Friday, July 5, 2013

Injustice: God's Among Us - Entry IV - Damaging Your Super Heros


     This post covers some work I did on the damage feature of the game.I did not create or concept the characters below, but I was asked to tear chunks out of them and beat them up. This was a major change of pace.
     The damage textures were made by selecting a patch of the mesh and when the character takes enough damage, it swaps out that patch featuring a clean costume with a patch featuring the damaged costume. That is the short and sloppy explanation, there is a lot more in the process, but it would be tedious to go through.
     This whole process was made a bit smoother thanks to 3D artist Keith Beu. He built both Maya and Photoshop plugins that automated a lot of steps. In Photoshop layers of costume, skin, muscle and blood were in place and could be exposed by using masks. The general shape and design of the damage was made by selecting areas with a marquee tool then hitting a button. Then an artist would paint over the near final wound, adding a little more blood and bruise detail. Again, the short and sloppy version of the process.


     A very thin line of metal damage on the outside of the clothe tears enhances the quality of the damage. It is too thin to read as metal but still adds a touch of discoloration and scratching that makes things look a little nastier. It also gives the clothe some weight, making it look like the material is a little heftier than just plain cloth. This was particularly helpful with characters wearing a red suit. It helped define patches but creating some separation between the red of the blood and the red of the suit.



      There was a lot of back and forth during this process. The tools were new and my station did not have engine access. So I would review the work in Maya's HUD then send it to Keith for him to review in engine. Sometime I could stop by his station to look over his shoulder and critique the iteration. This provided a lot of productive collaboration. Discussions lead ways of making the process smoother, improving the quality and I could also pick his brain about the tools he created. It was a sudden shift into more of a Tech art position, but it was a fun challenge.


      I also got a chance to do more exciting damage concepts. I was asked to tear up Luthor for a cinematic sequence. My first passes on the damage focused on dents. burn marks and smaller pieces being broken. I was directed to really push it. The fact was that it was a quick sequence and it needed to have a lot more visual punch. So after some feedback and guidance from the leads, I began to rip the suit to pieces and look for particular parts of the armor that would create a more interesting image when torn off. For example, ripping the robot arm to the forearm exposed the human figures underneath. That little detail really exposes the vulnerability of the character and intensifies the level of destruction delivered to the suit.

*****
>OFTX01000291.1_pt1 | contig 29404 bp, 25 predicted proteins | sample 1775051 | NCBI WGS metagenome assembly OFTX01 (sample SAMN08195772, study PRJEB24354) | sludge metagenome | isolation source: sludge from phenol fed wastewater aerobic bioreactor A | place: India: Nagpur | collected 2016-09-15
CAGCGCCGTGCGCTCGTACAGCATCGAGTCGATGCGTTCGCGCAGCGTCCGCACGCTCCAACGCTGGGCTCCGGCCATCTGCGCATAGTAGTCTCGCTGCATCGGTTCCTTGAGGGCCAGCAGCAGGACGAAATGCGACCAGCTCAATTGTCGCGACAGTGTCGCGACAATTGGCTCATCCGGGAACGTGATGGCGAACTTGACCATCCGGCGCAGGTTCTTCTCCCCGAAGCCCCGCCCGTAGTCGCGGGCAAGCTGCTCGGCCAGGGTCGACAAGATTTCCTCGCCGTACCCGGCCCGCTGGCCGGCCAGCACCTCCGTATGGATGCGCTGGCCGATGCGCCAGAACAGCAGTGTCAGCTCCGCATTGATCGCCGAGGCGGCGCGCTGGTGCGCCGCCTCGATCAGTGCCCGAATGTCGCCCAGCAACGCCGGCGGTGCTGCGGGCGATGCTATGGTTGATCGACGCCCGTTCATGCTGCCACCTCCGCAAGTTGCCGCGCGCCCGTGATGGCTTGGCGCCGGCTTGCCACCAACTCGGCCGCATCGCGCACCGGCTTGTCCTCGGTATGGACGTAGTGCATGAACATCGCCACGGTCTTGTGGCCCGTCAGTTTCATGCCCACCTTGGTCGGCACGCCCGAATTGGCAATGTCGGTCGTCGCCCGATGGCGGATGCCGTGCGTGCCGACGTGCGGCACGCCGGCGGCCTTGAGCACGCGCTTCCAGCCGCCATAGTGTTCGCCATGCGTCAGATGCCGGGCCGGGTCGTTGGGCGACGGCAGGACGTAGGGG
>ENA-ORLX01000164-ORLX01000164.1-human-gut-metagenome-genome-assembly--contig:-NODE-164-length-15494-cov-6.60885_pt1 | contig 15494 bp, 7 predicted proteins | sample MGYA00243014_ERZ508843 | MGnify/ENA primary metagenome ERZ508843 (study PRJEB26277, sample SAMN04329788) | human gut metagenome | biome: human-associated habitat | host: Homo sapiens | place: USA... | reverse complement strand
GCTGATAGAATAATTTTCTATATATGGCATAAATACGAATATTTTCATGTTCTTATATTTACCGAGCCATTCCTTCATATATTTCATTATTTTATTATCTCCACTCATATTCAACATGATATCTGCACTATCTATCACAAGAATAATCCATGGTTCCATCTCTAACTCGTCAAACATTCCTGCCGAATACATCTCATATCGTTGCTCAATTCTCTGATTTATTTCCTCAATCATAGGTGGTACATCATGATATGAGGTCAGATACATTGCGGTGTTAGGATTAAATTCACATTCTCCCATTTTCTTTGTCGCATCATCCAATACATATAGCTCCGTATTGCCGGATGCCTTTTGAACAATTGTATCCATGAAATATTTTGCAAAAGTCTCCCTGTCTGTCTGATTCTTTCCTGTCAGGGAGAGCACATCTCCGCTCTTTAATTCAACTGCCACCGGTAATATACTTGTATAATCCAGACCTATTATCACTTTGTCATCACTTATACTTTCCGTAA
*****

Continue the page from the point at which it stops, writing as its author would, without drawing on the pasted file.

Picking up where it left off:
During my time at the studio I learned that painting details is helpful, but providing any further information to help illustrate the idea helps.  In this case I prepped a render that was color coded to show wear the breakable seams and pieces connected. Not sure how helpful the concept was in the end. Turned out the damage to his suit was never clearly shot during the cinematic sequences. So a 3D artist may have used some tricks to translate the damage rather than follow a specific map.


      This is unrelated to damage but just something extra. These were concepts for a little orb Luthor summons during battle. It floats around then eventually shoots a small, annoying laser at you. It does not real damage but does more to throw of timing and frustrate your opponent.
     I wanted to change up my pipeline and take advantage of my 3D capabilities. So I did all these concepts in ZBrush. They are quick renders that were painted over them in Photoshop. I put a good amount of time into the sculpts and although I can't say for sure, I think the concept sculpt was used almost as is for the in game asset. It looks as if it was re-topologized and sent on its' way. Personally I really like P1 and P2. I believe they went with P4.

Anyway, this is the very clumsy end to this entry.

No comments:

Post a Comment